I can really empathize with Elizabeth Warren, the Democratic Massachusetts Senate candidate who may owe her connection with Harvard to the school's belief that she was Native American. I don't say this because I'm a particularly empathetic person. I say it because I may owe my connection with Harvard to the school's belief that I was Native American.
It seems that the school started claiming it had a Native American on the law faculty when Warren arrived as a visiting professor in 1992 and kept doing so once she got a tenured job.
The claim strikes some people as odd, since she doesn't look Indian, doesn't have an Indian name, didn't grow up on a reservation and is not a registered member of any tribe. But Warren says it has long been a part of family lore.
She had said she was not aware the university was identifying her as a minority, but after weeks of unflattering publicity, she issued a statement Wednesday acknowledging she had told Harvard officials she had Cherokee roots. She also says—and school officials confirm—that her purported ethnic makeup played no role in her hiring, even though Harvard was under pressure to boost its minority numbers.
I can only say I have good reason to prefer Warren's version. Back in 1971, in my senior year of high school, I took the SAT. When the results came, they included my score along with name, birth date, home address and the like. There was also a line for ethnicity—and mine was "American Indian."
This came as a surprise to me, a green-eyed Presbyterian suburbanite with an English name. Now, it's true that, like Warren, my relatives have been known to say there was a Cherokee way back on our family tree, but it's one of those things that no one has ever bothered to verify for fear that it might be untrue.
I got a laugh out of my racial classification but figured it was a harmless clerical error. I didn't know how I could get the SAT folks to correct the mistake, which didn't seem worth the trouble anyway. I went ahead with my college applications, and the following April, I found myself unexpectedly admitted to the Harvard class of 1976.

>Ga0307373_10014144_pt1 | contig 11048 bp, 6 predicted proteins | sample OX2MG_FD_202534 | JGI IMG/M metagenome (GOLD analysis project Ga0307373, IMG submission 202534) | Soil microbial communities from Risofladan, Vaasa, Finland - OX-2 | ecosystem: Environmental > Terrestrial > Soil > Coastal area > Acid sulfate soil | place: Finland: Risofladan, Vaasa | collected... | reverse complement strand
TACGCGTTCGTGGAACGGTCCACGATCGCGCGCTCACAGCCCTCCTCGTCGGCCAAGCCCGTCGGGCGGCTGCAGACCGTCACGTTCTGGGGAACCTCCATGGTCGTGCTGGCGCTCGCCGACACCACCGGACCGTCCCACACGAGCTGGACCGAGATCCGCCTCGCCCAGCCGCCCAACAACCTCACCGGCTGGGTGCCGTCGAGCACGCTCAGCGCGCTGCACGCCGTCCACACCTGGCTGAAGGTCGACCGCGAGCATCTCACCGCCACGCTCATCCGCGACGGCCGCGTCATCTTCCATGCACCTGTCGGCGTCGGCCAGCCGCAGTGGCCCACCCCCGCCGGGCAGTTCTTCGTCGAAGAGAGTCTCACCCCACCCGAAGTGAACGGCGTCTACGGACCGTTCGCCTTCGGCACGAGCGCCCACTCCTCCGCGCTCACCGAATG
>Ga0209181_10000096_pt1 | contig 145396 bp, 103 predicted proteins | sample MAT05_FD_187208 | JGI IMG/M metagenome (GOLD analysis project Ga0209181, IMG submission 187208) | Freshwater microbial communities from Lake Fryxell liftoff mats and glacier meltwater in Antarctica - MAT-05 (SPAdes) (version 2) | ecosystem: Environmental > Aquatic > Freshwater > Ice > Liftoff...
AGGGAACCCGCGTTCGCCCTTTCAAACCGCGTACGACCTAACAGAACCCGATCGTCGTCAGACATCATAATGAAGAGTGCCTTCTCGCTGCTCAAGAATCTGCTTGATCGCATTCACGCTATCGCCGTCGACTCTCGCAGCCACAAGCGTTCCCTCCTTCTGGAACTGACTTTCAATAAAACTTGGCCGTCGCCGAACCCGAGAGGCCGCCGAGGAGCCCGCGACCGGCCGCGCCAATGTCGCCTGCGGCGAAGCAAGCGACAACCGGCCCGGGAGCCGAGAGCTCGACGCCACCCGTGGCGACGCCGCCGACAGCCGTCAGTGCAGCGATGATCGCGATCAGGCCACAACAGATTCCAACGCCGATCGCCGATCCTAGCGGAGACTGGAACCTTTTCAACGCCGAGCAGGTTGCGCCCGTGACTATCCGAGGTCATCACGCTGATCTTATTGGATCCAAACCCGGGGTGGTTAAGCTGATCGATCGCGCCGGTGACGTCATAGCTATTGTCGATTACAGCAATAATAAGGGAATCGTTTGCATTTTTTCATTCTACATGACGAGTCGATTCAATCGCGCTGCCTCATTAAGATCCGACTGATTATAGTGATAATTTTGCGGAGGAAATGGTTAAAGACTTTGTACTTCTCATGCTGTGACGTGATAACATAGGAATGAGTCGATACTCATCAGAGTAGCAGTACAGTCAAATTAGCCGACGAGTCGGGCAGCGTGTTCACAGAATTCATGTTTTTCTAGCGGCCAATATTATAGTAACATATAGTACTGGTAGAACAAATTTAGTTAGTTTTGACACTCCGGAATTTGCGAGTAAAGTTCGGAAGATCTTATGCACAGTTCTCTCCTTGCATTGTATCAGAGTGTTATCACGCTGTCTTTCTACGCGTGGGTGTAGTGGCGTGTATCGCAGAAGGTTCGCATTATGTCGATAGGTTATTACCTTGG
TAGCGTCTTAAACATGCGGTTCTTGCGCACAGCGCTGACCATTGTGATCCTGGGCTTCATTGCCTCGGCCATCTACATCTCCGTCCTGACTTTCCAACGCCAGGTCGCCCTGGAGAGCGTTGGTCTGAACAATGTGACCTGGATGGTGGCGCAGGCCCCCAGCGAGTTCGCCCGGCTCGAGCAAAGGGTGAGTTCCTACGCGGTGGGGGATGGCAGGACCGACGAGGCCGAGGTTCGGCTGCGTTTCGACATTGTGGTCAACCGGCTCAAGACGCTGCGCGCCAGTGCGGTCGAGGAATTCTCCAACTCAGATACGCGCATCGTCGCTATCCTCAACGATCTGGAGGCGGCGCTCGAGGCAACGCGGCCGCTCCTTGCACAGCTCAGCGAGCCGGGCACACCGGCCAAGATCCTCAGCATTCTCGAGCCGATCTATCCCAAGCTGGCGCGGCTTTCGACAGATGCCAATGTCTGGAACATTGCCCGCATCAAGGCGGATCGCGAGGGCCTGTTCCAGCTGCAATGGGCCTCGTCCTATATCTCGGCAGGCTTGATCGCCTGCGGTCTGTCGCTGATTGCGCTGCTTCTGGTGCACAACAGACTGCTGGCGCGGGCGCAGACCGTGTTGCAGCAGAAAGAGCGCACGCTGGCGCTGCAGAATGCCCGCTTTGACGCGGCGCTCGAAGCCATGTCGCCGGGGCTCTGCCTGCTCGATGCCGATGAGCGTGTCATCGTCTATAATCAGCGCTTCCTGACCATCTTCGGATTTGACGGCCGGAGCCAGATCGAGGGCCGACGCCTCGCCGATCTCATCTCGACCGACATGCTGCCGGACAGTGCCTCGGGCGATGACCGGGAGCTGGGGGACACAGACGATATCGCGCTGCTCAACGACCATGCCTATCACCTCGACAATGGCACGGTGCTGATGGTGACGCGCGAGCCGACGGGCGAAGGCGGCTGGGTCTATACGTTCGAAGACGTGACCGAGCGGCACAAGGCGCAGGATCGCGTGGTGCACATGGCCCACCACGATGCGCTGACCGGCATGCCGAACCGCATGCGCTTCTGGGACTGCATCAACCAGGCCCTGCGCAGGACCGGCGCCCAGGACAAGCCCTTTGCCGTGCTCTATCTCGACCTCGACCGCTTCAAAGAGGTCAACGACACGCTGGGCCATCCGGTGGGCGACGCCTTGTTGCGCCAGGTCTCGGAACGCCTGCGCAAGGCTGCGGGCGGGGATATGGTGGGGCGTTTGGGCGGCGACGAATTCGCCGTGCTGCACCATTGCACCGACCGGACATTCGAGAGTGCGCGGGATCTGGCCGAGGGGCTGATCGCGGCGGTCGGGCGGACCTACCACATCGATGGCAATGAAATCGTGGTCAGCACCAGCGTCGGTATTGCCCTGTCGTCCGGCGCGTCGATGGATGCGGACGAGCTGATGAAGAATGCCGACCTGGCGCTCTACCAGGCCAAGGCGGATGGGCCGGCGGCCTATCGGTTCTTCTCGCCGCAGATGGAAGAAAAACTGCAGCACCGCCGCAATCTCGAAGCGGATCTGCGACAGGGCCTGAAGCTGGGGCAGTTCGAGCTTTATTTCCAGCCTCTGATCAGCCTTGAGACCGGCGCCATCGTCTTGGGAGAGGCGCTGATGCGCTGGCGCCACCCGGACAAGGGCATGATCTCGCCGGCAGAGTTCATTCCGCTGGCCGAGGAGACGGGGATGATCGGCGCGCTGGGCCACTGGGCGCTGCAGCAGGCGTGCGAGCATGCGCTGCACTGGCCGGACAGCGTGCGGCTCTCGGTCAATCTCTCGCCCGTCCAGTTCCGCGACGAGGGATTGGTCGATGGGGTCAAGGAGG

Unlike Warren, I never told anyone at Harvard about my great-uncle Runs Screaming from the Room. After applying, I had to undergo an interview with a local alum, who didn't ask me if I was Indian. I may have figured the answer was obvious and that the admissions folks were smart enough—I mean, this is Harvard, right?—to realize I wasn't.
And truth is, I didn't really want to go there. I applied only because my sister pestered me to. Not until the day the letter arrived did it cross my mind that the admissions people would actually let me in.
I have often wondered why I was accepted. People familiar with my high school GPA and SAT score have asked me the same thing, usually in a tone of exaggerated incredulity. I was not an academic whiz. Nor was I a star athlete or musical prodigy. I had no relatives who were alumni.
I naturally assumed the admissions officials had identified some intangible quality that would profoundly enrich the intellectual environment of Cambridge. Or that I had impressed them with the looks and charm that had been lost on my high school classmates, particularly the female ones. But maybe Harvard was just determined to boost its minority numbers and saw that I could help.
Why my ostensible American Indian heritage didn't count with the other schools I applied to, I can't say. Four of the other five rejected me—including Dartmouth, whose website claims it was "founded in 1769 with a mission to educate Indian students."
Maybe the people running Dartmouth had secretly abandoned that mission. Maybe they had enough Native Americans already. Maybe they took me for a brazen fraud.
No one at Harvard had that reaction to me, or to Warren. She is sticking to her guns, saying in her Wednesday statement, "My Native American heritage is part of who I am, I'm proud of it and I have been open about it."
That sounds like the right approach. Maybe it's not too late for me to try it.